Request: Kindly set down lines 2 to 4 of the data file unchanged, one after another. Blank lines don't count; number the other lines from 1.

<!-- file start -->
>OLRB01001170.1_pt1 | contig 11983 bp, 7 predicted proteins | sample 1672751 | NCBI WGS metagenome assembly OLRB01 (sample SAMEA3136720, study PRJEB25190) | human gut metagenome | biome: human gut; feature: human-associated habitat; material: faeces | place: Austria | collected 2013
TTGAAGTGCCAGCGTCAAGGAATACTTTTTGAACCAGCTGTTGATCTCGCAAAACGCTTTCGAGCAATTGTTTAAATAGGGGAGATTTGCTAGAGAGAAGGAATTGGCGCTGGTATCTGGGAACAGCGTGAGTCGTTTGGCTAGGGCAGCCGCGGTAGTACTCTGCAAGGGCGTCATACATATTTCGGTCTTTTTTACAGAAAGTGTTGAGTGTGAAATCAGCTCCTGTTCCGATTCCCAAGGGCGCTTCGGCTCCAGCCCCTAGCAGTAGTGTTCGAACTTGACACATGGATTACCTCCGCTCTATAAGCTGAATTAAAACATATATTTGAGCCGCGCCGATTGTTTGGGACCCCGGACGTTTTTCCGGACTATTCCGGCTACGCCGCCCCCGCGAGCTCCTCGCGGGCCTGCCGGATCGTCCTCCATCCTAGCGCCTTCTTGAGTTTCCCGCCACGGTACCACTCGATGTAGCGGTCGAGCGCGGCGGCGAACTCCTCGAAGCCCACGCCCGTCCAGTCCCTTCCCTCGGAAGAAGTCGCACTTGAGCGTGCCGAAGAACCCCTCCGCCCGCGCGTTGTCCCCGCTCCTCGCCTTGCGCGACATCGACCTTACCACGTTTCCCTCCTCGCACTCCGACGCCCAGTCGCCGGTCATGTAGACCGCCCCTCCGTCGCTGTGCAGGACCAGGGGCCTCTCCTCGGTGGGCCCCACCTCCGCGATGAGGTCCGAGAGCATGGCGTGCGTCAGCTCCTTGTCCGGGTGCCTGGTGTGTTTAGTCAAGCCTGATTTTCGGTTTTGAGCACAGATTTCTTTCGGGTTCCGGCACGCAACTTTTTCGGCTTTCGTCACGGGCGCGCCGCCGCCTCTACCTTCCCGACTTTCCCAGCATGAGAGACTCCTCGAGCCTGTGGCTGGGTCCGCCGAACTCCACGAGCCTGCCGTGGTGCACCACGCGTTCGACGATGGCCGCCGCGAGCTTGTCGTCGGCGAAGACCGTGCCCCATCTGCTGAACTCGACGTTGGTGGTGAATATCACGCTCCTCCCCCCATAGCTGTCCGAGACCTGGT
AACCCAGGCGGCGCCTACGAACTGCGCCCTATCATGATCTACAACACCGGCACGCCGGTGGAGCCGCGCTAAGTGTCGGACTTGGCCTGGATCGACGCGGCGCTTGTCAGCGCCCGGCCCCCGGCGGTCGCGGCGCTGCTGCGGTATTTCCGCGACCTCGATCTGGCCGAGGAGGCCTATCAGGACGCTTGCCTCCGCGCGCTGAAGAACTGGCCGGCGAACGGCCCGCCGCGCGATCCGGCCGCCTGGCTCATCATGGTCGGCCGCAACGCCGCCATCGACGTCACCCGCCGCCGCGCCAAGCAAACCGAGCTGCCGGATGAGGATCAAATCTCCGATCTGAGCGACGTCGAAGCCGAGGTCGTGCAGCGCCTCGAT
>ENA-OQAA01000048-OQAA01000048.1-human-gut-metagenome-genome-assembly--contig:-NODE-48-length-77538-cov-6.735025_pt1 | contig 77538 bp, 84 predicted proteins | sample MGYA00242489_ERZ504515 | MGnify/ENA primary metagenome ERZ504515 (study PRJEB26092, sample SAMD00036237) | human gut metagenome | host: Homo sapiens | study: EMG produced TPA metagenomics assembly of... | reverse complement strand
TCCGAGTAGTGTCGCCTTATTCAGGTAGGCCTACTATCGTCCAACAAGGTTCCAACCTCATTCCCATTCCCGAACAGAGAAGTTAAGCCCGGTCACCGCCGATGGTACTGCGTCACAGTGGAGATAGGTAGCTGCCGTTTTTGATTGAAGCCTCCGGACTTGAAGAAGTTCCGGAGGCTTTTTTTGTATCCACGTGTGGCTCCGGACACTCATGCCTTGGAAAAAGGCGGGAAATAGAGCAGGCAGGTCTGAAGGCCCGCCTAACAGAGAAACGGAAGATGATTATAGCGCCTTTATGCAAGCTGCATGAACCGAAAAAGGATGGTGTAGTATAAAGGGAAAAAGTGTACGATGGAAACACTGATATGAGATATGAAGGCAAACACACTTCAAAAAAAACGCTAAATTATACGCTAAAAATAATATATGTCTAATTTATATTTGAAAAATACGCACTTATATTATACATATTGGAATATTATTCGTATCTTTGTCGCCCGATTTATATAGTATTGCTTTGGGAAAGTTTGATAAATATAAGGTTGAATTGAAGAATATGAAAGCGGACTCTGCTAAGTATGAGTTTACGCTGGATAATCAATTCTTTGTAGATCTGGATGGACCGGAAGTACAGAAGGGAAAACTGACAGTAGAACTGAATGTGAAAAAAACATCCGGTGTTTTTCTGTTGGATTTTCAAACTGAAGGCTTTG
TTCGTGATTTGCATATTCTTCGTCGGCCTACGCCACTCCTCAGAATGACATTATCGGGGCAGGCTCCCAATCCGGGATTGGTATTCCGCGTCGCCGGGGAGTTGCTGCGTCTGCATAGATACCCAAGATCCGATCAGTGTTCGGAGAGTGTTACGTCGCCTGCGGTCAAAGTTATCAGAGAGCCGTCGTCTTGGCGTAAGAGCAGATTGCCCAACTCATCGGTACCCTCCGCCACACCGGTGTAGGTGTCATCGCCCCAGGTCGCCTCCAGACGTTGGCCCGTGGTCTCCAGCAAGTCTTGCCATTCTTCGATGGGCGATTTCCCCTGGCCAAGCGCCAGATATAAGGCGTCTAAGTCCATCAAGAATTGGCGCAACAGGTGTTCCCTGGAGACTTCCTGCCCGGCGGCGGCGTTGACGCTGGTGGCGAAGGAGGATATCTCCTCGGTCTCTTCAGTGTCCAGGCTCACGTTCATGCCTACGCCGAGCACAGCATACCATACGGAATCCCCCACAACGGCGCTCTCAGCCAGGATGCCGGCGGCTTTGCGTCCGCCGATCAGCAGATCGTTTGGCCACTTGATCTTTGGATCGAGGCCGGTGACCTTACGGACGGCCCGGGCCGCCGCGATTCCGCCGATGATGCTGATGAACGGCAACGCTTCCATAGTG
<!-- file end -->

TTGAAGTGCCAGCGTCAAGGAATACTTTTTGAACCAGCTGTTGATCTCGCAAAACGCTTTCGAGCAATTGTTTAAATAGGGGAGATTTGCTAGAGAGAAGGAATTGGCGCTGGTATCTGGGAACAGCGTGAGTCGTTTGGCTAGGGCAGCCGCGGTAGTACTCTGCAAGGGCGTCATACATATTTCGGTCTTTTTTACAGAAAGTGTTGAGTGTGAAATCAGCTCCTGTTCCGATTCCCAAGGGCGCTTCGGCTCCAGCCCCTAGCAGTAGTGTTCGAACTTGACACATGGATTACCTCCGCTCTATAAGCTGAATTAAAACATATATTTGAGCCGCGCCGATTGTTTGGGACCCCGGACGTTTTTCCGGACTATTCCGGCTACGCCGCCCCCGCGAGCTCCTCGCGGGCCTGCCGGATCGTCCTCCATCCTAGCGCCTTCTTGAGTTTCCCGCCACGGTACCACTCGATGTAGCGGTCGAGCGCGGCGGCGAACTCCTCGAAGCCCACGCCCGTCCAGTCCCTTCCCTCGGAAGAAGTCGCACTTGAGCGTGCCGAAGAACCCCTCCGCCCGCGCGTTGTCCCCGCTCCTCGCCTTGCGCGACATCGACCTTACCACGTTTCCCTCCTCGCACTCCGACGCCCAGTCGCCGGTCATGTAGACCGCCCCTCCGTCGCTGTGCAGGACCAGGGGCCTCTCCTCGGTGGGCCCCACCTCCGCGATGAGGTCCGAGAGCATGGCGTGCGTCAGCTCCTTGTCCGGGTGCCTGGTGTGTTTAGTCAAGCCTGATTTTCGGTTTTGAGCACAGATTTCTTTCGGGTTCCGGCACGCAACTTTTTCGGCTTTCGTCACGGGCGCGCCGCCGCCTCTACCTTCCCGACTTTCCCAGCATGAGAGACTCCTCGAGCCTGTGGCTGGGTCCGCCGAACTCCACGAGCCTGCCGTGGTGCACCACGCGTTCGACGATGGCCGCCGCGAGCTTGTCGTCGGCGAAGACCGTGCCCCATCTGCTGAACTCGACGTTGGTGGTGAATATCACGCTCCTCCCCCCATAGCTGTCCGAGACCTGGT
AACCCAGGCGGCGCCTACGAACTGCGCCCTATCATGATCTACAACACCGGCACGCCGGTGGAGCCGCGCTAAGTGTCGGACTTGGCCTGGATCGACGCGGCGCTTGTCAGCGCCCGGCCCCCGGCGGTCGCGGCGCTGCTGCGGTATTTCCGCGACCTCGATCTGGCCGAGGAGGCCTATCAGGACGCTTGCCTCCGCGCGCTGAAGAACTGGCCGGCGAACGGCCCGCCGCGCGATCCGGCCGCCTGGCTCATCATGGTCGGCCGCAACGCCGCCATCGACGTCACCCGCCGCCGCGCCAAGCAAACCGAGCTGCCGGATGAGGATCAAATCTCCGATCTGAGCGACGTCGAAGCCGAGGTCGTGCAGCGCCTCGAT
>ENA-OQAA01000048-OQAA01000048.1-human-gut-metagenome-genome-assembly--contig:-NODE-48-length-77538-cov-6.735025_pt1 | contig 77538 bp, 84 predicted proteins | sample MGYA00242489_ERZ504515 | MGnify/ENA primary metagenome ERZ504515 (study PRJEB26092, sample SAMD00036237) | human gut metagenome | host: Homo sapiens | study: EMG produced TPA metagenomics assembly of... | reverse complement strand